After Istanbul, I wasn’t done with Turkey yet – I decided to brave the confusion of crossing from Turkey to Greece by ferry, and as I headed west from Istanbul rather than continuing to Greece as I’d planned, I instead headed down the Gallipoli peninsula. If you’re from Australia or New Zealand and you’re over the age of about 4, you know about Gallipoli. Before you even learned about World War 1, or even war in general, you’ve learned about Gallipoli. Although both countries were already officially separated from Britain, it was as a result of this doomed (and importantly, British-planned) battle that seperate national identities were formed. Seems odd to travel to the other side of the planet to see where your country took shape in the minds of its people, but that’s the funny thing about history I guess.
This are the cliffs overlooking Anzac cove - my first thought as I approached was "this can't be the right place, surely no one would want to attack that"
What I didn’t realise was that on the other side of the barbed wire, the idea of modern Turkey was also being formed – the man in charge of the Turkish defence at Gallipolli was Ataturk himself. Anzac Cove, where the Australian and New Zealand Army Corps fought isn’t hard to find on a map as the Turkish name is “Anzac Koyu” – they renamed the beach to honour the sacrifice made by troops that attacked them
. The war cemetaries and memorials for soldiers from both sides are meticulously maintained, and the roads leading in are perfect in order to accomodate the thousands of Australians and New Zealanders who stream in every year for the ANZAC day ceremony – and reportedly make a giant mess which the Turks then clean up. I was deeply, deeply impressed.
I nearly teared up a bit
And in turn, I found myself a victim of Gallipoli’s gravel carparks as I dropped the bike, picked up (helped by a Turkish tour bus driver – what a guy) then 5 minutes later, dropped it again down the road. Both times were stationary drops where it started slipping and I should’ve been able to save it, but I think 4 months out of the gym has wasted away my muscles a bit. The second time I was thrown sideways into the gravel and landed on my GoPro, which I’d cleverly put in my jacket pocket. The GoPro was fine but my ribs hurt like hell… and would continue to hurt for the entire remainder of the trip – I have a feeling I fractured or broke one.
Sigh... sorry about that Norway and Lithuania
Fortunately my panniers, which take a while to remove but seem to be nearly indestructable, held up with only a few scratches. My sticker collection took a toll though :(. Having checked out ANZAC Cove and the Lone Pine memorial I hopped on a car ferry over the Dardanelles Strait and headed south, trying to make it to Bergama before dark. Once again I found myself on a dark freeway, and once again I couldn’t see anything other than the cars in front – it was here that I finally realised that this was because I didn’t have a headlight anymore. Somehow I safely arrived in Bergama, found my hostel, ate some pide and went to bed.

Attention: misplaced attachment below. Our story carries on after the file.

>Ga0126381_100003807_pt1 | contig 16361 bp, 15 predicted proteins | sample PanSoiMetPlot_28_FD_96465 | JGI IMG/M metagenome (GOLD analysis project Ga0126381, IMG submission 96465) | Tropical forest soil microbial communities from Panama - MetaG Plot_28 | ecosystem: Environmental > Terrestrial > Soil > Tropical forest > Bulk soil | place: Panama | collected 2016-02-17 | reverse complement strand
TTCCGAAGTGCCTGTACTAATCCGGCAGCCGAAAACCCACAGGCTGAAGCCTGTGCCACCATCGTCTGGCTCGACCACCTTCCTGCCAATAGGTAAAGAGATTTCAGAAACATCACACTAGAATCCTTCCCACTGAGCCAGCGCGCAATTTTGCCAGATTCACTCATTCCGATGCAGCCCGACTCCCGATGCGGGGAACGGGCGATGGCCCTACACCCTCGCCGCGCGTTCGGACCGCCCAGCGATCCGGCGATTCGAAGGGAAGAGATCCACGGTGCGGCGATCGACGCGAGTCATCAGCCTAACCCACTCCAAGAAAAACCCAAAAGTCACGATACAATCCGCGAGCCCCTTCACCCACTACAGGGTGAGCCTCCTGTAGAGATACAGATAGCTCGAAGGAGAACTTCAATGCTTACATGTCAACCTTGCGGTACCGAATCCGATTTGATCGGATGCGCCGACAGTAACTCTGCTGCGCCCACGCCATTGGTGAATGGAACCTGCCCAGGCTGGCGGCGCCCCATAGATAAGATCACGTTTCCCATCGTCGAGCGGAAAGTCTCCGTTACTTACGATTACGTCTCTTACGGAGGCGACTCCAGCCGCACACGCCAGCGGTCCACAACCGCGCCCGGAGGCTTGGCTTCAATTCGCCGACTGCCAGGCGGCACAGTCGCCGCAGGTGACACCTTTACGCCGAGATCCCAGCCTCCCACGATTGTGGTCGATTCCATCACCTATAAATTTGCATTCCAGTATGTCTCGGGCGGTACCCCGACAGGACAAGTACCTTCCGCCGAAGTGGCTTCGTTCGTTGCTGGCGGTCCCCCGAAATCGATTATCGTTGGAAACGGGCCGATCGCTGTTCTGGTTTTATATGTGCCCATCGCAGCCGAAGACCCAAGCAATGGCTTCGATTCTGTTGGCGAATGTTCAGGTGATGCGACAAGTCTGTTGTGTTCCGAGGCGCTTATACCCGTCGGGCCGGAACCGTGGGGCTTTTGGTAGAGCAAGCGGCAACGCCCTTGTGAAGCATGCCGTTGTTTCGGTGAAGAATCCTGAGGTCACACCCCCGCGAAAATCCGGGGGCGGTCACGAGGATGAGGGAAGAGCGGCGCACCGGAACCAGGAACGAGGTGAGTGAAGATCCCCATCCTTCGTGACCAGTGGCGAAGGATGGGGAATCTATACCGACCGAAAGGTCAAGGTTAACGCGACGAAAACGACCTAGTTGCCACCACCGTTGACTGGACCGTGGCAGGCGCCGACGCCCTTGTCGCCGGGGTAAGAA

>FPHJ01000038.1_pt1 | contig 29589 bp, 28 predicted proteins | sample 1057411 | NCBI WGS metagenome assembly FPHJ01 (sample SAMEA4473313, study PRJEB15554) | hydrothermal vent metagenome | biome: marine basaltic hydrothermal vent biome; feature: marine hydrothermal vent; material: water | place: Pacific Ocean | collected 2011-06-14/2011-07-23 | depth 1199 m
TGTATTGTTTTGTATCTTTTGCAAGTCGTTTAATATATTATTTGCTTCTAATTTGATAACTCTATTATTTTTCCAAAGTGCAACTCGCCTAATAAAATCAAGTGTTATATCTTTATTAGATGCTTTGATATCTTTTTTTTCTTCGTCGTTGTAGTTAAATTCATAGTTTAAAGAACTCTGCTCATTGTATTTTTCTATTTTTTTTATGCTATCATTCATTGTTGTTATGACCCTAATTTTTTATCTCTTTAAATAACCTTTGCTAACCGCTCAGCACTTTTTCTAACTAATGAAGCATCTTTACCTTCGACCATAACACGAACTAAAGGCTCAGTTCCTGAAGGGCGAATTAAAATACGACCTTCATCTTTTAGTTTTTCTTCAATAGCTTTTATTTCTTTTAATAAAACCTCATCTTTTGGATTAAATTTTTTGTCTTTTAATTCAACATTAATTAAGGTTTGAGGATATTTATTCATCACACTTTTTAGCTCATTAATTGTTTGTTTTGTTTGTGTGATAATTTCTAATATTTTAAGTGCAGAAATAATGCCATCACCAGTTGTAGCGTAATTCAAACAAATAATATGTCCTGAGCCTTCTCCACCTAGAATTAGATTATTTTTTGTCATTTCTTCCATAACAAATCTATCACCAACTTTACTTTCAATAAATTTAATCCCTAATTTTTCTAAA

What's left of the Pergamon acropolis, after the Germans stole a bunch of it
Next morning I had breakfast with my Belgian dorm-mate and took the long walk up to the acropolis in Bergama (known to the Greeks as Pergamon). As with the British Museum and the Athens acropolis, most of the statues and so forth have been removed and taken to the Pergamon Museum in Berlin, which is annoying, but it’s still really impressive – in some ways more than the one in Athens. Walking up is definitely the best way to see it – in addition to dodging a 20 lire ticket for the cable car that goes right to the top, you get more of a sense that you’re Indiana Jones, stumbling across an empty ruin.
It's a bit Indiana Jones
Turkey was great and I really, really wish I could’ve stayed longer – if I could do the trip again I would definitely have skipped more of Eastern Europe and made my way around the whole country. However, I had to consider that despite being 80% through all the time I had left, I was further from London than I’d ever been – and more immediately, I wanted to be in Northern Italy in just a week and a half to meet some friends I’d made in Estonia. So I got up early, streaked down the freeway and bought a ferry ticket to Lesvos, Greece. After waiting for half an hour to wait for the customs official to show up so I could get my papers dealt with, I found that what had been described as a car ferry on the internet was really just a normal ferry with two parking spaces at the back… and not so much as a nylon rope to secure the bike with. Good thing the Aegean is such a calm sea.
Goodbye Asia, hello again Europe
And with that, I started my journey on the long road back to London…